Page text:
While men are not immune to it, the burden of getting pregnant falls disproportionately on young women.

Guilt shame and body hate What pressure does to young women with difficulty getting pregnantImage for representation
Features Health Tuesday, July 18, 2017 - 13:56

Chennai-based Ananya* often recalls the pressure her friend Seema* was under to have children soon after she got married. Seema got married when she was in her early twenties, in the final year of college. And her in-laws insisted that she and her husband have a child as soon as possible.

“For the one year that Seema and her husband were together, they went to multiple doctors because they weren’t able to get pregnant. The doctors found nothing wrong with either one of them. It was an unexplained infertility,” Ananya narrates.

They even went to more than a few priests and pujaris, Ananya tells TNM, on the insistence of the husband’s parents. “Once, a priest prescribed to them what timings they should have sex,” Ananya says indignantly.

What truly wrecked Seema’s marriage was a pujari saying that Seema was infertile. “From then on, there was no convincing Seema’s mother-in-law otherwise. She refused to listen to Seema’s parents, or look at the multiple medical reports which said she was completely normal. And then one day, her in-laws just chucked her out of the house at midnight, and bolted the door,” Ananya says.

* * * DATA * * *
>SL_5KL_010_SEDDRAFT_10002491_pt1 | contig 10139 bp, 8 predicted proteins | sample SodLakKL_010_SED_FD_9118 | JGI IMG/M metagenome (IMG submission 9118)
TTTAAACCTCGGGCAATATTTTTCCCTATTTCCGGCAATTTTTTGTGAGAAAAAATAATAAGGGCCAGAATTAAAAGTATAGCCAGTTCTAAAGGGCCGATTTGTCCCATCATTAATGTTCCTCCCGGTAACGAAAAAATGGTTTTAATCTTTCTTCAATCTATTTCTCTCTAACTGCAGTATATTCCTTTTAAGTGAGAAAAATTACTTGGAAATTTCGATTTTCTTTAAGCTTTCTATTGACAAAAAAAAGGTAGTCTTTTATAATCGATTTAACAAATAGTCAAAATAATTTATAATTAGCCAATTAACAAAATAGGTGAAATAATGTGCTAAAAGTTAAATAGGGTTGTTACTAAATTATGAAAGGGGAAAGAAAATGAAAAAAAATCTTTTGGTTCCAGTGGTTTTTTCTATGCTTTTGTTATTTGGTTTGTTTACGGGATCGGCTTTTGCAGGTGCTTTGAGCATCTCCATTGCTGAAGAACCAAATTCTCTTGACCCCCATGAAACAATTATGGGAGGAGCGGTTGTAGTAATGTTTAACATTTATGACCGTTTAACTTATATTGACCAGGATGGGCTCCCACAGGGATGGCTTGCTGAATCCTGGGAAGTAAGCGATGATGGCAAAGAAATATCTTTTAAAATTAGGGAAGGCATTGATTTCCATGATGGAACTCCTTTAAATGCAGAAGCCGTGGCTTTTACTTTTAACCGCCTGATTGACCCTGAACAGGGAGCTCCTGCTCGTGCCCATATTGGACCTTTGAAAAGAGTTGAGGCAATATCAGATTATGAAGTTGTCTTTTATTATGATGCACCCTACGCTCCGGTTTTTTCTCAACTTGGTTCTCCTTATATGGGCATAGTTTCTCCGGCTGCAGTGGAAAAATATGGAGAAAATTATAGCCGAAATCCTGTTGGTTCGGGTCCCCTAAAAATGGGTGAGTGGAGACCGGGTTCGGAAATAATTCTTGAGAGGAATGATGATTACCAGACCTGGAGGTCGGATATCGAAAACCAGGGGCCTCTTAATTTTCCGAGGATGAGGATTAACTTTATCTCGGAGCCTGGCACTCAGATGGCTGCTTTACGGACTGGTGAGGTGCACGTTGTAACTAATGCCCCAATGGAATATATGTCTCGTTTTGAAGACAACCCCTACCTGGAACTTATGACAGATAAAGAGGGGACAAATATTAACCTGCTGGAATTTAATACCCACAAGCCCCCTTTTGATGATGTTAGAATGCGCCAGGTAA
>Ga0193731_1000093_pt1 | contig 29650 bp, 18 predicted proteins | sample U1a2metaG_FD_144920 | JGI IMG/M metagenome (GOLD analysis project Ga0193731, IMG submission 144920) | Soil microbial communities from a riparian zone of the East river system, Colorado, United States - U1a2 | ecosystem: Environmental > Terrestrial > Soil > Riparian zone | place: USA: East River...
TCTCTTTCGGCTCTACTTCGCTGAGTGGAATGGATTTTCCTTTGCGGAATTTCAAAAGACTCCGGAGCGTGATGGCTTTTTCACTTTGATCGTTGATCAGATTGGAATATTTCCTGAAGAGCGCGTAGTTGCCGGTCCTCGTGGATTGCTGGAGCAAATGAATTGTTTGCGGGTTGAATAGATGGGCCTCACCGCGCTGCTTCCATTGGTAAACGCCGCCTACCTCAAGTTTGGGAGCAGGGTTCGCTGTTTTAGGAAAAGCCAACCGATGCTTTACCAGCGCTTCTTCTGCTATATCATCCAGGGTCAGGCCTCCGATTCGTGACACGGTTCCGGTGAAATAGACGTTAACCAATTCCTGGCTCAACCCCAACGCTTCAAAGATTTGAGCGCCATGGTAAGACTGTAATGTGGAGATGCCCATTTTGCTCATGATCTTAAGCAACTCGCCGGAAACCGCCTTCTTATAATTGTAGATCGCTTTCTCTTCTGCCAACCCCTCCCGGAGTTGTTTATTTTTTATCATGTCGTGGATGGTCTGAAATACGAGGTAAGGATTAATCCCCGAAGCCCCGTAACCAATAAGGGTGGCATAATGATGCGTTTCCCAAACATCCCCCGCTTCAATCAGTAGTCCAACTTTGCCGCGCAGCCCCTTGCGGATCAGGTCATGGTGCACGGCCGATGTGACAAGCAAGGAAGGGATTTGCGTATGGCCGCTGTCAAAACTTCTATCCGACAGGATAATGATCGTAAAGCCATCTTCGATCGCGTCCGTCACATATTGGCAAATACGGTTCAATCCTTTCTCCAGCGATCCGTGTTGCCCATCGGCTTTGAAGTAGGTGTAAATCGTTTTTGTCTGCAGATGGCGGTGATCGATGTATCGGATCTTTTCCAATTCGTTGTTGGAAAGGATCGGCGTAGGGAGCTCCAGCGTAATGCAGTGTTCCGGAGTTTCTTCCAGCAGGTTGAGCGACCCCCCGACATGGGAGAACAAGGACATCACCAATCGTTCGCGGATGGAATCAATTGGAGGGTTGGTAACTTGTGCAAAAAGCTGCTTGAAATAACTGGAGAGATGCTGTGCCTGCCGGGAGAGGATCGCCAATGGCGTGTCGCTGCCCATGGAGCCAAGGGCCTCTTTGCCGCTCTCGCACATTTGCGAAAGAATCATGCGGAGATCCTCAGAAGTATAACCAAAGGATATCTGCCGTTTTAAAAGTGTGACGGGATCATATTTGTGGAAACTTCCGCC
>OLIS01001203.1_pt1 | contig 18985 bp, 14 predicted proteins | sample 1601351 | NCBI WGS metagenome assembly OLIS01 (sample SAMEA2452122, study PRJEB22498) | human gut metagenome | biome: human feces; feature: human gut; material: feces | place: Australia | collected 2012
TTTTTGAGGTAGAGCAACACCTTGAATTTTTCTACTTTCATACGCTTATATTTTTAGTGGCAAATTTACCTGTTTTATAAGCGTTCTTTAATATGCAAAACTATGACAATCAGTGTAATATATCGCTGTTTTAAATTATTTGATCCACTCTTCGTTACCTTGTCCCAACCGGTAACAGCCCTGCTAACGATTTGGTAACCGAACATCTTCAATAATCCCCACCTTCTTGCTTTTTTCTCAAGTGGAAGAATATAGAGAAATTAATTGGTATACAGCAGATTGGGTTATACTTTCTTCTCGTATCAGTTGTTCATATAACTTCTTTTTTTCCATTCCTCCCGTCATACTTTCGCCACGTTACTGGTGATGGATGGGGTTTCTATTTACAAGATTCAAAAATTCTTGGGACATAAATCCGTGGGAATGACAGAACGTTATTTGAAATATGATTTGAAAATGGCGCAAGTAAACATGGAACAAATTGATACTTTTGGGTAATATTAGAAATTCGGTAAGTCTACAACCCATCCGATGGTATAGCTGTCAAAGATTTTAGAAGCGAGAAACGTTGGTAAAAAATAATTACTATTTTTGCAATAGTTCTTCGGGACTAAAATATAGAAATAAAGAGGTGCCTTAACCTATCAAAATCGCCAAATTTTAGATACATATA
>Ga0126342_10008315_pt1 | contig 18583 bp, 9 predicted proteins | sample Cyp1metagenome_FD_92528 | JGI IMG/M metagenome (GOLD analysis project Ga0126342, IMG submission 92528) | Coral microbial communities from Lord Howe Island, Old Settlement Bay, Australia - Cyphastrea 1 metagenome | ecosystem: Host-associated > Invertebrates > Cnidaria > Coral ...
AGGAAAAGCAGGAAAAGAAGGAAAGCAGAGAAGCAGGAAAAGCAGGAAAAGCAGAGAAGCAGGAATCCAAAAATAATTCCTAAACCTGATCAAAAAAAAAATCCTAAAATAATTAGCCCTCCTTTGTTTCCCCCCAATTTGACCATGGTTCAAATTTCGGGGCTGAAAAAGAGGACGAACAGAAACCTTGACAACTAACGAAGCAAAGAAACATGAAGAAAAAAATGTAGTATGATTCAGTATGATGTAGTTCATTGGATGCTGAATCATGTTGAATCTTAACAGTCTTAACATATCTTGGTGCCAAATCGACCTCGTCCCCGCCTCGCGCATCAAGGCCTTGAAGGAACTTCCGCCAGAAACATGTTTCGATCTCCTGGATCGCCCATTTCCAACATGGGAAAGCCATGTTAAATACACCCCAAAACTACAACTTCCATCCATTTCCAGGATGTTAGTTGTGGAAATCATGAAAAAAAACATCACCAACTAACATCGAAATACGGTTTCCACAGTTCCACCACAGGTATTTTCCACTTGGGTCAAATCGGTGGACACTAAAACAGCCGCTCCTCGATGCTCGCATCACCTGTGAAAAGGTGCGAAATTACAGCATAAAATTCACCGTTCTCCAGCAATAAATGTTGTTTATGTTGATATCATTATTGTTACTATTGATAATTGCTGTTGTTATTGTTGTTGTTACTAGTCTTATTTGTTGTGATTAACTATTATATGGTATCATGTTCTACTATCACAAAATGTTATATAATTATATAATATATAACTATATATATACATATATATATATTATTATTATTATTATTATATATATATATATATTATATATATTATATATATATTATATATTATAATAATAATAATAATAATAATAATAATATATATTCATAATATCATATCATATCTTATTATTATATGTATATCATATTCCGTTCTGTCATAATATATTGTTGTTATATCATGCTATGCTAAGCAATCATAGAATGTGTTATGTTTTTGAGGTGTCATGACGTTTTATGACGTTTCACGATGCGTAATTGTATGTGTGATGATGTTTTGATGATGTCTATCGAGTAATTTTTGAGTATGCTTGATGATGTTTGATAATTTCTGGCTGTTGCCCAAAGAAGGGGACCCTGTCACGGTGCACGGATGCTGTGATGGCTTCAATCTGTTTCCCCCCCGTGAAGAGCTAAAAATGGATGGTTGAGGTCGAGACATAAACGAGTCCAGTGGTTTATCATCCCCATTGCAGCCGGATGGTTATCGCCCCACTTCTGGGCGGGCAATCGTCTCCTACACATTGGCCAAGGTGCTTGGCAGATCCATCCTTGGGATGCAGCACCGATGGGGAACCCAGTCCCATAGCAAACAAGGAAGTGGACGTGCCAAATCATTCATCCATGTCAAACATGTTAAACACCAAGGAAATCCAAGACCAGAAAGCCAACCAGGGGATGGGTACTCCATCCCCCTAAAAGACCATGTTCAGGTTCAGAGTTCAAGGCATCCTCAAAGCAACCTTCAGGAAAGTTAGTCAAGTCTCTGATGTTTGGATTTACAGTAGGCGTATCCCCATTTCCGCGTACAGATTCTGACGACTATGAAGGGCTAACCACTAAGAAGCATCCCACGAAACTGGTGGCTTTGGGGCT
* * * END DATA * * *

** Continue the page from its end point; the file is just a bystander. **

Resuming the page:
About 10 months later, Seema and her husband were formally separated. “And what’s funny is, they both remarried and now have children,” says Ananya, who Seema is still close friends with.

Seema’s story is by no means an isolated case. For many women who are infertile or have difficulty conceiving, such toxic blame and pressure to produce a child is an everyday affair. And while men are not entirely free of this, the burden falls disproportionately on women.

For Divya*, a 32-year-old HR professional, the pressure to have a second child has become so great that she dreads anyone else announcing news of pregnancy or childbirth in the family. “Every time someone’s pregnancy or delivery are talked about, the needle automatically points towards me, and how I am not giving my in-laws a second grandchild. How is it my fault if someone else is pregnant and I am not?” Divya asks.